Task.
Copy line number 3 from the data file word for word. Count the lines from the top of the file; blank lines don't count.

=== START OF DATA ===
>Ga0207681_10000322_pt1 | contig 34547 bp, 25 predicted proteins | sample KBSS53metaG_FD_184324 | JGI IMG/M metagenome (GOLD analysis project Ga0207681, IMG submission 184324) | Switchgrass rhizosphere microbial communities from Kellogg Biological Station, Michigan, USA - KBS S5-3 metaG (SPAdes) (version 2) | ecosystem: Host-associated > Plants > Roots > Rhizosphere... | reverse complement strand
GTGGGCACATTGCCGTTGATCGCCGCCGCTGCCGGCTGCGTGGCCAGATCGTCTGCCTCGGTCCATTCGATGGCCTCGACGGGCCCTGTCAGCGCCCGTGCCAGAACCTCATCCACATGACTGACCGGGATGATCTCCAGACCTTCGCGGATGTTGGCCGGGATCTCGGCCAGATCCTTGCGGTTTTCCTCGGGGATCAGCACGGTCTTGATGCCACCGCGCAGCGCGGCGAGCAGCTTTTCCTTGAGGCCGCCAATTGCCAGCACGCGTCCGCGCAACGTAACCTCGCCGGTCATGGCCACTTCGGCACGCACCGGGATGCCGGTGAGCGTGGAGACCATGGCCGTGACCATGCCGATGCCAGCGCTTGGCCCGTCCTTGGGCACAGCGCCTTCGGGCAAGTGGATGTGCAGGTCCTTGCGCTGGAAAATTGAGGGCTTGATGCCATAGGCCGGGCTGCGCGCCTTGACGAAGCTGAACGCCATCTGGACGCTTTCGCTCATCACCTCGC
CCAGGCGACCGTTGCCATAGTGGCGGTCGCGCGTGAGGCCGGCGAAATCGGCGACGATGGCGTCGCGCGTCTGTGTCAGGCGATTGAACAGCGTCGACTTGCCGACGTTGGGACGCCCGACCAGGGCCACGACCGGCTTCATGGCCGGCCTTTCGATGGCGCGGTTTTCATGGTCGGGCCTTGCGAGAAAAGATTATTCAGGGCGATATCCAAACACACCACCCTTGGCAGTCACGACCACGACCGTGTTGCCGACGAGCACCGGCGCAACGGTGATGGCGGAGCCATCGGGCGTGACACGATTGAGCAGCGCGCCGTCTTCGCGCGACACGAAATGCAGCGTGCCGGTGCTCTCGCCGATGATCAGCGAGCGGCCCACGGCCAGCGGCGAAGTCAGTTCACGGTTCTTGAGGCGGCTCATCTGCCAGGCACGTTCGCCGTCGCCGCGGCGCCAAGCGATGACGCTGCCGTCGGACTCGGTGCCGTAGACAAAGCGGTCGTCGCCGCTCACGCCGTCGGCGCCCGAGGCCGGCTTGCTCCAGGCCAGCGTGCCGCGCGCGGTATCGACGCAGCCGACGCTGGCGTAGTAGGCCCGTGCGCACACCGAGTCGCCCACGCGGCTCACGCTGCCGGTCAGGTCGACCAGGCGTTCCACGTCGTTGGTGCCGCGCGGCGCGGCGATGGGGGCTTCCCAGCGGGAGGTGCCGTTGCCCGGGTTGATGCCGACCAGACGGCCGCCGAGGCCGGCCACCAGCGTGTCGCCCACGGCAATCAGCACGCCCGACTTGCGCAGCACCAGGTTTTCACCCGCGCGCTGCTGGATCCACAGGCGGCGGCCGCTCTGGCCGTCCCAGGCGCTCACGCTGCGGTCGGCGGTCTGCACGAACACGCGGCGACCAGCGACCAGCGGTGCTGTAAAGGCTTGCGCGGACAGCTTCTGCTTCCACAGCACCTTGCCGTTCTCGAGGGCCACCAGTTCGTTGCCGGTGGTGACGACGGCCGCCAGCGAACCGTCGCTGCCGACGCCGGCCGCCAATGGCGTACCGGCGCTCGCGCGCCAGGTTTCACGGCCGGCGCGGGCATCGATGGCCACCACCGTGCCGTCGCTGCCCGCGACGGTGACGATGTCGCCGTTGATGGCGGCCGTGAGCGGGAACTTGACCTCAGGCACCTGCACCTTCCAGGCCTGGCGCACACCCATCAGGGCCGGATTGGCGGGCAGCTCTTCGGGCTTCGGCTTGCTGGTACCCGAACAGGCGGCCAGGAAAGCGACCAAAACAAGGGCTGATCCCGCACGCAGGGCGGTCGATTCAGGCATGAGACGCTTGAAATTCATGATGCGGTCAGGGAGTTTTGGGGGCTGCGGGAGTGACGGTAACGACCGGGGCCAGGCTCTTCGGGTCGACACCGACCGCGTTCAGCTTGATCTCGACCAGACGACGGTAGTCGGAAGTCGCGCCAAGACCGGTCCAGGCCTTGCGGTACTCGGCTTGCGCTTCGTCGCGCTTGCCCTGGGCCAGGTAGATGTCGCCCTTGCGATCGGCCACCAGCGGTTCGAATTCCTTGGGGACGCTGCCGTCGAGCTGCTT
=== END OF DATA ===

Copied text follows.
CCAGGCGACCGTTGCCATAGTGGCGGTCGCGCGTGAGGCCGGCGAAATCGGCGACGATGGCGTCGCGCGTCTGTGTCAGGCGATTGAACAGCGTCGACTTGCCGACGTTGGGACGCCCGACCAGGGCCACGACCGGCTTCATGGCCGGCCTTTCGATGGCGCGGTTTTCATGGTCGGGCCTTGCGAGAAAAGATTATTCAGGGCGATATCCAAACACACCACCCTTGGCAGTCACGACCACGACCGTGTTGCCGACGAGCACCGGCGCAACGGTGATGGCGGAGCCATCGGGCGTGACACGATTGAGCAGCGCGCCGTCTTCGCGCGACACGAAATGCAGCGTGCCGGTGCTCTCGCCGATGATCAGCGAGCGGCCCACGGCCAGCGGCGAAGTCAGTTCACGGTTCTTGAGGCGGCTCATCTGCCAGGCACGTTCGCCGTCGCCGCGGCGCCAAGCGATGACGCTGCCGTCGGACTCGGTGCCGTAGACAAAGCGGTCGTCGCCGCTCACGCCGTCGGCGCCCGAGGCCGGCTTGCTCCAGGCCAGCGTGCCGCGCGCGGTATCGACGCAGCCGACGCTGGCGTAGTAGGCCCGTGCGCACACCGAGTCGCCCACGCGGCTCACGCTGCCGGTCAGGTCGACCAGGCGTTCCACGTCGTTGGTGCCGCGCGGCGCGGCGATGGGGGCTTCCCAGCGGGAGGTGCCGTTGCCCGGGTTGATGCCGACCAGACGGCCGCCGAGGCCGGCCACCAGCGTGTCGCCCACGGCAATCAGCACGCCCGACTTGCGCAGCACCAGGTTTTCACCCGCGCGCTGCTGGATCCACAGGCGGCGGCCGCTCTGGCCGTCCCAGGCGCTCACGCTGCGGTCGGCGGTCTGCACGAACACGCGGCGACCAGCGACCAGCGGTGCTGTAAAGGCTTGCGCGGACAGCTTCTGCTTCCACAGCACCTTGCCGTTCTCGAGGGCCACCAGTTCGTTGCCGGTGGTGACGACGGCCGCCAGCGAACCGTCGCTGCCGACGCCGGCCGCCAATGGCGTACCGGCGCTCGCGCGCCAGGTTTCACGGCCGGCGCGGGCATCGATGGCCACCACCGTGCCGTCGCTGCCCGCGACGGTGACGATGTCGCCGTTGATGGCGGCCGTGAGCGGGAACTTGACCTCAGGCACCTGCACCTTCCAGGCCTGGCGCACACCCATCAGGGCCGGATTGGCGGGCAGCTCTTCGGGCTTCGGCTTGCTGGTACCCGAACAGGCGGCCAGGAAAGCGACCAAAACAAGGGCTGATCCCGCACGCAGGGCGGTCGATTCAGGCATGAGACGCTTGAAATTCATGATGCGGTCAGGGAGTTTTGGGGGCTGCGGGAGTGACGGTAACGACCGGGGCCAGGCTCTTCGGGTCGACACCGACCGCGTTCAGCTTGATCTCGACCAGACGACGGTAGTCGGAAGTCGCGCCAAGACCGGTCCAGGCCTTGCGGTACTCGGCTTGCGCTTCGTCGCGCTTGCCCTGGGCCAGGTAGATGTCGCCCTTGCGATCGGCCACCAGCGGTTCGAATTCCTTGGGGACGCTGCCGTCGAGCTGCTT